I am interested in looking at recording studios and the kit that goes into them and endlessly fascinated by things like microphone placement.
So a recent video definitely ticked a range of boxes for me. It was a visit to the home studio of song writer and record producer Butch Walker. Butch has been a successful artist in his own right and has written songs for and produced albums for artists like Pink, Fall Out Boy, Weezer, Green Day, Avril Lavigne and Taylor Swift to name just a few.
Butch’s success means he has the resources to push the term “home studio” way past anything else I’ve seen before.
Butch has set up his studio in a lovingly converted quite large former stable block.
It is large with a spacious live room and looks great with lovely oak walls, nice rugs and large separate zones for guitar, piano and keys, bass and drums. It’s the kind of place you might expect of someone who is successful in the music industry.
However I did not really understand the magnitude and quality of what I was looking at until about half way through the video tour when Butch gets down to talking about microphones (always my favourite part).
He is in the studio isolation room. There is a drum kit and a piano. Butch points out a mic that he uses as a mono close mic on the drum kit which can also swing round on the stand to double as a vocal mic for someone playing piano. It’s a mic I didn’t know that well – so I looked up Redd 47 – It’s a Chandler Redd 47 valve mic based on a classic EMI mic from Abbey Road – currently retailing for 6 grand! A serious mic in anyone’s book: he’s got my attention!
Next he goes back into the spacious live room and goes to the other drum kit he has set up. Both kits have the same mic set-up and he can switch from recording one to the other at the patch bay at the mixing console.
For drum mics Butch has industry standard Sennheiser MD 421s. These mics are often used to catch out new sound engineers because they look like they should be side address mics but actually are end address – the test is to see if you set them up correctly. These retail around £300-400 a piece so just about in my ball park – if I was buying 1 but Butch has 4!
For overheads he has some small diaphragm condensers I wasn’t sure of – initially I thought Neumann KM 184s but it turns out they are hand made Russian Soyuz 013s. They retail for around £1300 for the pair and he has a pair on the kit in the live room and another pair in the drum room. He also has an AEA R88 ribbon mic set up as a room mic for the live room kit (about £2.5 grand). I’m viewing a “home studio” about a million leagues above most!
By now I’m googling every new mic he mentions. His kick drum mic is a Soyuz 017 FET – about 2.4 grand – and he’s got one for each kit (of course he has). He’s also got another Soyuz 017 in a section of the live room set aside for singing and acoustic guitar. Also on the kick drum on the beater side he’s got an AKG C414 (around £1000) set in figure of 8 to pick up the kick and the bottom of the snare. Above the snare he’s using a vintage Calrec 1050C (about £400) – he’s got 2.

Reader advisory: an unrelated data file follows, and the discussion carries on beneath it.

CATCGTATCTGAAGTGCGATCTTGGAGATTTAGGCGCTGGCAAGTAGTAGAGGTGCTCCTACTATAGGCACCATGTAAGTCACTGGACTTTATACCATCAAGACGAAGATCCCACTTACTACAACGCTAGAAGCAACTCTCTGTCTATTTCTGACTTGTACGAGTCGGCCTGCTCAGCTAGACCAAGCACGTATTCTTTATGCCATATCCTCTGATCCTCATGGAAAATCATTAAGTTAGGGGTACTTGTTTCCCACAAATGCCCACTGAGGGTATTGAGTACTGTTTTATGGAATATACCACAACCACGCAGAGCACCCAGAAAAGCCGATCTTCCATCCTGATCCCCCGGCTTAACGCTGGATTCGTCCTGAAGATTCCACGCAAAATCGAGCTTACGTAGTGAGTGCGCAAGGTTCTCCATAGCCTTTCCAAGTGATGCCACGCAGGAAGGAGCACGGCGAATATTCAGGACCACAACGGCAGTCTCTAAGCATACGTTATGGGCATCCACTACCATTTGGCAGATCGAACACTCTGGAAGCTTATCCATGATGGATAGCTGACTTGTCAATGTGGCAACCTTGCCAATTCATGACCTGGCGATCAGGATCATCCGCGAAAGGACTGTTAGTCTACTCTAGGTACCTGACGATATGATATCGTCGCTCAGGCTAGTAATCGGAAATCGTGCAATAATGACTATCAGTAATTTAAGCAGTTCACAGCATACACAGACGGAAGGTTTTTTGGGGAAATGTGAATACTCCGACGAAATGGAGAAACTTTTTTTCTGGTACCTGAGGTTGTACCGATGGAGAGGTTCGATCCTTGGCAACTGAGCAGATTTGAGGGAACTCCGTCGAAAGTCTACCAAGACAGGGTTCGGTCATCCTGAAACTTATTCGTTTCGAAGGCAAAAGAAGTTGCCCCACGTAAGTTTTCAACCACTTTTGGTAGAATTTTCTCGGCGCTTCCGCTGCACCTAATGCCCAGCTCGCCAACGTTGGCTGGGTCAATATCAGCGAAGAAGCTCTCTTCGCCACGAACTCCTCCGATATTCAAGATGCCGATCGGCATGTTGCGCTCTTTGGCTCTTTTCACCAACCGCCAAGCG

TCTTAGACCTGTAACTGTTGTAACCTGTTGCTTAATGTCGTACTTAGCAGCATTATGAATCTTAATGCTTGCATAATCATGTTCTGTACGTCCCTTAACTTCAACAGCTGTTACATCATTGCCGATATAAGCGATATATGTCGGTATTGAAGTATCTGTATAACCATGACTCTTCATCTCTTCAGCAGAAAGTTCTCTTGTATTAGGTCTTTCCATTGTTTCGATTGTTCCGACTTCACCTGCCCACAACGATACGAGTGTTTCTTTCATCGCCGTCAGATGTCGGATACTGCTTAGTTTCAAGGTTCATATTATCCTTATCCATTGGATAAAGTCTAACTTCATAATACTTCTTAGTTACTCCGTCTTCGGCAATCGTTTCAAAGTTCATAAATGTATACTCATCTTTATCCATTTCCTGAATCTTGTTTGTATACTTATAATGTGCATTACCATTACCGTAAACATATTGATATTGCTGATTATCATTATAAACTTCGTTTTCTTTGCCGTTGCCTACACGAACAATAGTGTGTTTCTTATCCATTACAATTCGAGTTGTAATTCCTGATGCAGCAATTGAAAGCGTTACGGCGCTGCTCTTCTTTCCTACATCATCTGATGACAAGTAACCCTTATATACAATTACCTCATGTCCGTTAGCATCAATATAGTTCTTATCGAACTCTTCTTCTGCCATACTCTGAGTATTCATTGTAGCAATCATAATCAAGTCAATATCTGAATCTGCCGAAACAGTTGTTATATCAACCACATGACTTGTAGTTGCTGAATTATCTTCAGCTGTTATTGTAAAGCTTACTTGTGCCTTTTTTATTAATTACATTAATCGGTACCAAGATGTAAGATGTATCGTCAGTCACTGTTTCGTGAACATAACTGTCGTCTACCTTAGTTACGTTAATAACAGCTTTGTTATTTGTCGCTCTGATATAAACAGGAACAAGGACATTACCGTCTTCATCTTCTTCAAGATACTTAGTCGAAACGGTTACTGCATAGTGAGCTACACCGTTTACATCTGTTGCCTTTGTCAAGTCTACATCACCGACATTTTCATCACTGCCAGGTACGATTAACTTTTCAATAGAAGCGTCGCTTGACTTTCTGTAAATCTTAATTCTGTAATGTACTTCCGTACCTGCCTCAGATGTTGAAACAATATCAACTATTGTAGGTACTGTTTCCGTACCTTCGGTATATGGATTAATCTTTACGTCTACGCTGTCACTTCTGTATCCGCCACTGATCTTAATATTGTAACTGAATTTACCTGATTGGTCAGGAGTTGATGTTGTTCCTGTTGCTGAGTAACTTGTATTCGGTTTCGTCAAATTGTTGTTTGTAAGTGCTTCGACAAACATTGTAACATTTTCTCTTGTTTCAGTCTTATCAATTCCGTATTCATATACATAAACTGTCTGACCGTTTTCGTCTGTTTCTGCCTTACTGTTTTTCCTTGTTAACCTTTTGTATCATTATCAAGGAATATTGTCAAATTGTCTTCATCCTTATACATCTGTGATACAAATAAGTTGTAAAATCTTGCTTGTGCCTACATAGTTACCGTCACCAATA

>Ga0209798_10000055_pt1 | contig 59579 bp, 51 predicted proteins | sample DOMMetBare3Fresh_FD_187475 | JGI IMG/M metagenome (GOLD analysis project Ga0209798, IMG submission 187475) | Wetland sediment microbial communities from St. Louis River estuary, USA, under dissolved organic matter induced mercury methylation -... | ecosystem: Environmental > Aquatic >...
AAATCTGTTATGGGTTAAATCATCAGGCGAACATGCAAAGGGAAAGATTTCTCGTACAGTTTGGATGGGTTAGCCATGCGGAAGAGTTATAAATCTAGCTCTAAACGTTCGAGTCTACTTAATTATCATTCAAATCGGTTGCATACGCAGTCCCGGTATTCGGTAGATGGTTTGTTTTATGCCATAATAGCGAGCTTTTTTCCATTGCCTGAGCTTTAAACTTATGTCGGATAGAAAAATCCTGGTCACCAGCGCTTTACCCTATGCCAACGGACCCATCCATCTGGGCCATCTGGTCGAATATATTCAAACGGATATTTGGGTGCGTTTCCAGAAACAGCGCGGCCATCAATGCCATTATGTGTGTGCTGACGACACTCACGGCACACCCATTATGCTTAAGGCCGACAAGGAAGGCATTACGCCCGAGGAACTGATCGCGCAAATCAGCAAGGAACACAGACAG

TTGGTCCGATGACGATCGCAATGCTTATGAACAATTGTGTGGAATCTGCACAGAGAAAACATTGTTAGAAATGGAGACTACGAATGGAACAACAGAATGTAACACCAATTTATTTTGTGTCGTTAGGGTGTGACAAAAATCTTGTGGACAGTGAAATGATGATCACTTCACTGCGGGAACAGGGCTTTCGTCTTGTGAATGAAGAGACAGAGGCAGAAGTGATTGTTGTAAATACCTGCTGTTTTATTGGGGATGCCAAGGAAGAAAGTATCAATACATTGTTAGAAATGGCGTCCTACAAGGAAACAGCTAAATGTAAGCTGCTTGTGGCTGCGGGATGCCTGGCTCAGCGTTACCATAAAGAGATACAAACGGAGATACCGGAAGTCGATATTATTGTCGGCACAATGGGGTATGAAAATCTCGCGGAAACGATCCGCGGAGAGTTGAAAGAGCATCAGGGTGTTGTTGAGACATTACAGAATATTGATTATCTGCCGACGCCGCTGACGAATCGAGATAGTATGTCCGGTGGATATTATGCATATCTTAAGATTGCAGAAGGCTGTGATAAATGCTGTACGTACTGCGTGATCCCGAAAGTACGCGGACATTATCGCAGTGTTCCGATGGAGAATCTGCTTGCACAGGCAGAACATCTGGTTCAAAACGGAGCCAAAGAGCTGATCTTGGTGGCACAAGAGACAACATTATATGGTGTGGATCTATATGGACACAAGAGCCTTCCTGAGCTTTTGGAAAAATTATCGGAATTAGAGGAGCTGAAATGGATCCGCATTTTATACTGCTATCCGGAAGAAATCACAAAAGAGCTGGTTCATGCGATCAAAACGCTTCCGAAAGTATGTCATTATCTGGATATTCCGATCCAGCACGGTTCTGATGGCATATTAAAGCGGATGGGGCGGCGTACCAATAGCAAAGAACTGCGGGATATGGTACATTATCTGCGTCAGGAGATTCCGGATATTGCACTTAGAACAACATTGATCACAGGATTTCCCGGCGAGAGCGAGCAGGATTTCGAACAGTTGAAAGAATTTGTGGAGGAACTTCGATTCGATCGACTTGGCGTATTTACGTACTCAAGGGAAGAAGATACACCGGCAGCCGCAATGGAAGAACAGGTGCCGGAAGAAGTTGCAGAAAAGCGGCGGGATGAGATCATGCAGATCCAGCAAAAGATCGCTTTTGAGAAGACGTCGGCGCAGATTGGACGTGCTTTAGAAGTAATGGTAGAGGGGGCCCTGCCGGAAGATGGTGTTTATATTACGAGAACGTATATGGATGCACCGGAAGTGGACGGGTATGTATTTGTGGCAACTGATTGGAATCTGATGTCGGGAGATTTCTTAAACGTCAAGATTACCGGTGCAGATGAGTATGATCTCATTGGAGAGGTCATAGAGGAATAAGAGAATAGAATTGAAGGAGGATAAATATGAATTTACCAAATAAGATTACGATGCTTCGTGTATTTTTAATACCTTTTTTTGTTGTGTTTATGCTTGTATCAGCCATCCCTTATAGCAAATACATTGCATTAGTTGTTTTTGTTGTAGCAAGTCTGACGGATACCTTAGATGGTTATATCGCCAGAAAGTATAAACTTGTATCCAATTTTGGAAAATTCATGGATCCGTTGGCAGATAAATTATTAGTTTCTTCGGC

When he goes back into the drum isolation room it turns out he also has a Leslie Rotary speaker in there for that Hammond organ sound – with “a couple of Coles 4038s” on it. That’s a vintage design ribbon mic that retails at around £1200 – and he’s got a pair.
Butch continues explaining what he uses in the studio – I’m amazed at how matter of fact he is with all this kit that mostly has high end price tags. Towards the end he moves to the mixing console area (he doesn’t like having a control room as it’s too isolating).
His monitors “are just some that people were raving about”. So he tried them out and loved them so much he just bought them there and then. I google them – they are PCM 6-2s and a pair will set you back nearly 10 grand. He also goes on to discuss the analogue mixer console which is an API 2448 – I just googled it. No change out of £103,000 for one of those!
There is more too with 20 or so guitars including quite a few Gibsons in the electric section and a Martin or 2 in the acoustic section. In addition there are quite a few desirable items in the racks around the mixer including the UA OX top box (around £1000) plus quite a number of keyboards and synths too plus stacks of speakers and guitar heads and amps.
In the end I am overwhelmed by his set up – and more than a little bit jealous too. It may seem that I’m fixated on the prices and I am a bit because once I started looking things up as he mentioned them I just could not believe that everything you looked at is a high end premium price of kit. I’ve added a few mics to my wish list (which was already quite extensive) I’d just love the luxury to be able to choose the right piece of kit you need without being concerned about the price of it.
The studio has a lovely live room with lots of space and a natural but not obtrusive acoustic and Butch has mountains of gear including loads of pretty expensive stuff. However in the end what comes across is that everything there is the right tool for the job – an ethos I can understand.
Butch has been involved in a considerable amount of success over the years which has allowed him the resources to create this great space for making music and to fill it with some high quality kit. He knows what he’s doing with all of it and has used it to make hit records so I can’t really begrudge him his success or studio and he really does have some great kit – especially the mics.
But – although it seems he does actually live there – I’m not sure it really is a “home studio”.
You can see the video on YouTube
Chris Radley – dVoiceBox studioTags: AKG C414, Calrec 2050C, Chandler Redd 47, recording studio, Soyuz 013, Soyuz 017, studio mic shockmount repairs